Table 3: Airway conditions and repeated sauna therapy.

Study characteristics Study sample Intervention ComparatorsHealth effectsAdverse side effects
Author & yearLevel of evidenceDesignPop/
country
Sauna
type
DurationComparator/
control
Outcome
measures
Positive/negative/
negligible
None/mild/
moderate/
severe

2013-
Kunbootsri et al. [57]
IRCTAllergic Rhinitis/
Thailand
26Thai/Finnish6 weeksControl group received education and usual medical careHRV, peak nasal inspiratory flow and usual spirometry parametersPositive,
reduced high-freq component (), increased low-freq component (), increased low freq: high freq ratio () in HRV analysis; peak nasal inspiratory flow improved (119.2 L/s ± 46.4 to 161.9 L/s ± 46.7, ); FEV1 (forced expiratory volume at 1 sec) improved (77.5%  ± 9.8% to 95.6%  ± 5.7%, ) in sauna group compared with control group.
None

2010-
Pach et al. [58]
IRCT –
Single blinded
Coryza/
common cold symptoms/
Germany
157Finnish3 daysFace mask breathing hot dry air at 90°C, 20% RH in treatment group; Face mask breathing cool, dry air at 24°C, 20% RH in control group.Symptom severity scoring (0–10) on four different days; intake of common cold medications daily during week of intervention.Negligible,
on day 2 only, significant decrease in symptom severity in treatment vs control group [−1.0 (−2.0–−0.1), , 95% CI] but was not sustained through day 3, 5, 7 assessments.
Less cold medication taken on day 1 only [3% (1–9%) vs 15% (8–28%)] in treatment vs control group (, 95% CI).
Mild,
cough directly stimulated by face mask in both groups (2 in treatment group; 1 in control group).

2014-
Kikuchi et al. [59]
IIControlled intervention trialCOPD/
Japan
20FIR4 weeksControl group received usual medical careSpirometry parameters; 6 MWT (6-minute walk test); modified Borg dyspnea scale; oxygen saturation; PRPositive,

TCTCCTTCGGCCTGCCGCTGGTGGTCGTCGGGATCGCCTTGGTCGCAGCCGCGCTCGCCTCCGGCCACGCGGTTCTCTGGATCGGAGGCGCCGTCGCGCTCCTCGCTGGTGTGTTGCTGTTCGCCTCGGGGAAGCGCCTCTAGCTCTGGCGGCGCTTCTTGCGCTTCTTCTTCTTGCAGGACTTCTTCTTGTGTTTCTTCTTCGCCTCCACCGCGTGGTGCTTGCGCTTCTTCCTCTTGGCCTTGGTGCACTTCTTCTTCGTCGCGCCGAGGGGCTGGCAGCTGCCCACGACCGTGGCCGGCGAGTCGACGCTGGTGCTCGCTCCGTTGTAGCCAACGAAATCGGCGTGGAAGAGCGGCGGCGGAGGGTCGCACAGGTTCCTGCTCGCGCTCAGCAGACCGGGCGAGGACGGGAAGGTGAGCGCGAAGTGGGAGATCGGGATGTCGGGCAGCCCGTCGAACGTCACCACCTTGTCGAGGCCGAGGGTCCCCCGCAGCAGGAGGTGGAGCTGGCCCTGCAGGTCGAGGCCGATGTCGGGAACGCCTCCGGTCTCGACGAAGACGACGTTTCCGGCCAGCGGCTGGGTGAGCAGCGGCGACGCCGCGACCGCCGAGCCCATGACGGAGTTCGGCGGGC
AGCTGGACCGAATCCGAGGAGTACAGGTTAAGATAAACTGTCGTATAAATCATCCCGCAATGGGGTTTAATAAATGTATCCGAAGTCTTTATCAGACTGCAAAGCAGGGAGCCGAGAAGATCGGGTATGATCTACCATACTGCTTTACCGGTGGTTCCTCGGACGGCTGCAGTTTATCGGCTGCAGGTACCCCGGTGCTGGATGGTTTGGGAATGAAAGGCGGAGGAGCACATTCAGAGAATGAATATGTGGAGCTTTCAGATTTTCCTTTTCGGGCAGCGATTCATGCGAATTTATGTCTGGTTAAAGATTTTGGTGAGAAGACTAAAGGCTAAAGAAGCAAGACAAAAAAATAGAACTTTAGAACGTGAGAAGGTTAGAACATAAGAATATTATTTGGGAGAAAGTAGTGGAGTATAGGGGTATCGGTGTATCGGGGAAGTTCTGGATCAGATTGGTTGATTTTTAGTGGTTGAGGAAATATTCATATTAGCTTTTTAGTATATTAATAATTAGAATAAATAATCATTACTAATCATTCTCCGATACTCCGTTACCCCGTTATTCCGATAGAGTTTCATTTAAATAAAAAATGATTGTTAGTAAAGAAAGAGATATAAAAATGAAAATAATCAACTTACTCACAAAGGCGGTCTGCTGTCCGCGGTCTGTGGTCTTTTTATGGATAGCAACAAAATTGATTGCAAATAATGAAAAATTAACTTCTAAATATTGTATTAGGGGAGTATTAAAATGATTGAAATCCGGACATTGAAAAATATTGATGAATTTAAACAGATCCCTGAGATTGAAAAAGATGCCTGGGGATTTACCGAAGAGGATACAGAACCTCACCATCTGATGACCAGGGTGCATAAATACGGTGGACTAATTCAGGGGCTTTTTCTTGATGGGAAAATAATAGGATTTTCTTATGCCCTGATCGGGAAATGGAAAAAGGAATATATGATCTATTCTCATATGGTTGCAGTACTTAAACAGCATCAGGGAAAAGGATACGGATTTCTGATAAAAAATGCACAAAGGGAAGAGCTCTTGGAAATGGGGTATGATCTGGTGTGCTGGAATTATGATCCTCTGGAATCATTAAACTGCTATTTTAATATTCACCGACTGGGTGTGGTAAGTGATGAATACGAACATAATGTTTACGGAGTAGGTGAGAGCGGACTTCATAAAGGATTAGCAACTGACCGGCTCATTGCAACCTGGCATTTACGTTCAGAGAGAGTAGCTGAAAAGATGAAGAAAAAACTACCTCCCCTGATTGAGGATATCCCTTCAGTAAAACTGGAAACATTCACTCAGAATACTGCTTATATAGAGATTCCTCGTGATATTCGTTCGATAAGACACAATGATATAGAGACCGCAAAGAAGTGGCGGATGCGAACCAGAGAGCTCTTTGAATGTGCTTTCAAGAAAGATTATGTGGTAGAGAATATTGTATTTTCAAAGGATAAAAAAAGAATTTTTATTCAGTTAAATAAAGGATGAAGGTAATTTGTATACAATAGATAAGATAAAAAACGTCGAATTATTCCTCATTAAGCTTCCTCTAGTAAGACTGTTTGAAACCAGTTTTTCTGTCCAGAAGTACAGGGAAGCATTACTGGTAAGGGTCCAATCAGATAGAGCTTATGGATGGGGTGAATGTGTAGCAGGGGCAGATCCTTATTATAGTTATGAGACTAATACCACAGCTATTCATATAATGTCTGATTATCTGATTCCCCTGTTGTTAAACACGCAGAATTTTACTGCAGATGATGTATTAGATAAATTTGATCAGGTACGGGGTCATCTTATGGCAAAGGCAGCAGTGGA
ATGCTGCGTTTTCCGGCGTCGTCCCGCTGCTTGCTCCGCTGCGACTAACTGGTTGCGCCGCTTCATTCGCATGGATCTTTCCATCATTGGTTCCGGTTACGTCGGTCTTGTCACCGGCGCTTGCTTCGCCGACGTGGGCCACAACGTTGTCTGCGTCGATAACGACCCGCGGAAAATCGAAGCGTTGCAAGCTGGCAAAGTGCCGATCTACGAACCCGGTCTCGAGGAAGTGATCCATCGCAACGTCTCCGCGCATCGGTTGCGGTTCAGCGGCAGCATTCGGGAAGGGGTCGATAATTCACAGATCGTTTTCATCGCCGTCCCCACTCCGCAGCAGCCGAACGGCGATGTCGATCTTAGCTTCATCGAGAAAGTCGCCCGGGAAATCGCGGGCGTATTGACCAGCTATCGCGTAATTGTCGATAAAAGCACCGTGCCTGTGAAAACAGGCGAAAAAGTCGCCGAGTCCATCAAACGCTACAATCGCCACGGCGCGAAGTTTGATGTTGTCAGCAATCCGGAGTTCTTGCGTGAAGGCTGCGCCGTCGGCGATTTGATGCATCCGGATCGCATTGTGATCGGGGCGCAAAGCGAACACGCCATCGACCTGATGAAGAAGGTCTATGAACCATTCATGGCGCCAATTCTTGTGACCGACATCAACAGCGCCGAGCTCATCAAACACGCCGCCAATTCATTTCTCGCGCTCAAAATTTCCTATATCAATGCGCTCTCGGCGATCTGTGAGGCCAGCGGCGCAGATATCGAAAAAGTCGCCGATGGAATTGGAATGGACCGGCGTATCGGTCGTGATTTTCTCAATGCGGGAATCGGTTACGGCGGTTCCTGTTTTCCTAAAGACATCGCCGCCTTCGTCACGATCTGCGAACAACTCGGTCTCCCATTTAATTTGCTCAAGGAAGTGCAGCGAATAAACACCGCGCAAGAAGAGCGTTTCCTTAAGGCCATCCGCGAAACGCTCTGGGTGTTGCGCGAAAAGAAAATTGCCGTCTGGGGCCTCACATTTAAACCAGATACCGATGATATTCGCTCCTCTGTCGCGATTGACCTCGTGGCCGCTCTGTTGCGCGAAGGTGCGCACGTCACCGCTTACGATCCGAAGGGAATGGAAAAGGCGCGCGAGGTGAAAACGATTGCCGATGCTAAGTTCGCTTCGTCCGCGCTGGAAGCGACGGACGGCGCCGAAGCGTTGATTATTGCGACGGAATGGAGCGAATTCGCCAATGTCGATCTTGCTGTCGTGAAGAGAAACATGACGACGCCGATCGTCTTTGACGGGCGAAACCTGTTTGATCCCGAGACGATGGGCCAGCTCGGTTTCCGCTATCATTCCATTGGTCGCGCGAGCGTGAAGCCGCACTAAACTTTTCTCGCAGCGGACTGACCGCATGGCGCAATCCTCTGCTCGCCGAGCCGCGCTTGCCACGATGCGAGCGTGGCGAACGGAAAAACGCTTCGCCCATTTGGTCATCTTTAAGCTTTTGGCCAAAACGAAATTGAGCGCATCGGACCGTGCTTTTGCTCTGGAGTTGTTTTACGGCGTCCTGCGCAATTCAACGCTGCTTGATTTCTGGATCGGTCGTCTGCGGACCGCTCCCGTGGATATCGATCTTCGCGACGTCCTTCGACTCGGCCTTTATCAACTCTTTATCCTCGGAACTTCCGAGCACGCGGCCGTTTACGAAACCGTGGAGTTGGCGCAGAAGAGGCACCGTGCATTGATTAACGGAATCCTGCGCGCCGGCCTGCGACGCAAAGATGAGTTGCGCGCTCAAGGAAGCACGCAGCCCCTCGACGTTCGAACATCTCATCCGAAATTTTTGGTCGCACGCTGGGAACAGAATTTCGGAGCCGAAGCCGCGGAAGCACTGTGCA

between-group improvements in FEF50 (forced expiratory flow after 50% of expired forced vital capacity) in sauna group [+0.08 L/s (0.01–0.212 L/s)] vs control group [−0.01 L/s (−0.075–0.04 L/s)], .
None

2008-
Umehara et al. [60]
IIISingle group intervention, pilot studyMale COPD
Ex-smokers/
Japan
13FIR4 weeksNo control groupBP, PR, body wt, body temp; usual ECHO parameters; exercise tolerance by bicycle ergometer; SGRQ (St. George’s Respiratory Questionnaire) symptom scores;
plasma BNP, HCT, albumin before/after treatment.
Positive,
decreased SBP and DBP (–0.0002); improvements in RV function via increased pressure differential (); Pulmonary artery pressure during exercise decreased (); increased exercise time (360 s ± 107 s to 392 s ± 97 s, ); lowest SpO2 during exercise increased (); symptom scores improved (59.7 pts ± 16.9 to 55.3 pts ± 17.2 pts, ) after sauna.
None

COPD = chronic obstructive pulmonary disease; FIR = far-infrared sauna; PR = pulse rate; HR = heart rate; BP = blood pressure; SBP = systolic blood pressure; DBP = diastolic blood pressure; wt = weight; temp = body temperature; HRV = heart rate variability; freq = frequency; RH = relative humidity; ECHO = echocardiogram; BNP = B-natriuretic peptide; E/LFTs = electrolytes with liver function tests.